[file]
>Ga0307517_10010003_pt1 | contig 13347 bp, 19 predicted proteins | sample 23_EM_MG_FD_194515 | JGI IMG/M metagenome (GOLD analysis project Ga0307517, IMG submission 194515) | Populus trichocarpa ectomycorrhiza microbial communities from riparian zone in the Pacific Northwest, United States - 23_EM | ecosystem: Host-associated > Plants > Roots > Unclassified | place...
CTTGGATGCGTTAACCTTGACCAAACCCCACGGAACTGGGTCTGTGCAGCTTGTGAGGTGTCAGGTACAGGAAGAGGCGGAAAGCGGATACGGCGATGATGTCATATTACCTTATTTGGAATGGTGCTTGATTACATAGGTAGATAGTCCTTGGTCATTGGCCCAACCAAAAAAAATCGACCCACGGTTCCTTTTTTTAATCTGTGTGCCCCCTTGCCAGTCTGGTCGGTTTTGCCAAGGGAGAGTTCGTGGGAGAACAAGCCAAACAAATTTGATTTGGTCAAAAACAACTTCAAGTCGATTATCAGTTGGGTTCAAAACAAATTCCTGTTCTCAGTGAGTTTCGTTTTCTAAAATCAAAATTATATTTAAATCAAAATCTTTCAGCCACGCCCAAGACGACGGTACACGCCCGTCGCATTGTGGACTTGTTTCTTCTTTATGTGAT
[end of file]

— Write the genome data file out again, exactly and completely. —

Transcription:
>Ga0307517_10010003_pt1 | contig 13347 bp, 19 predicted proteins | sample 23_EM_MG_FD_194515 | JGI IMG/M metagenome (GOLD analysis project Ga0307517, IMG submission 194515) | Populus trichocarpa ectomycorrhiza microbial communities from riparian zone in the Pacific Northwest, United States - 23_EM | ecosystem: Host-associated > Plants > Roots > Unclassified | place...
CTTGGATGCGTTAACCTTGACCAAACCCCACGGAACTGGGTCTGTGCAGCTTGTGAGGTGTCAGGTACAGGAAGAGGCGGAAAGCGGATACGGCGATGATGTCATATTACCTTATTTGGAATGGTGCTTGATTACATAGGTAGATAGTCCTTGGTCATTGGCCCAACCAAAAAAAATCGACCCACGGTTCCTTTTTTTAATCTGTGTGCCCCCTTGCCAGTCTGGTCGGTTTTGCCAAGGGAGAGTTCGTGGGAGAACAAGCCAAACAAATTTGATTTGGTCAAAAACAACTTCAAGTCGATTATCAGTTGGGTTCAAAACAAATTCCTGTTCTCAGTGAGTTTCGTTTTCTAAAATCAAAATTATATTTAAATCAAAATCTTTCAGCCACGCCCAAGACGACGGTACACGCCCGTCGCATTGTGGACTTGTTTCTTCTTTATGTGAT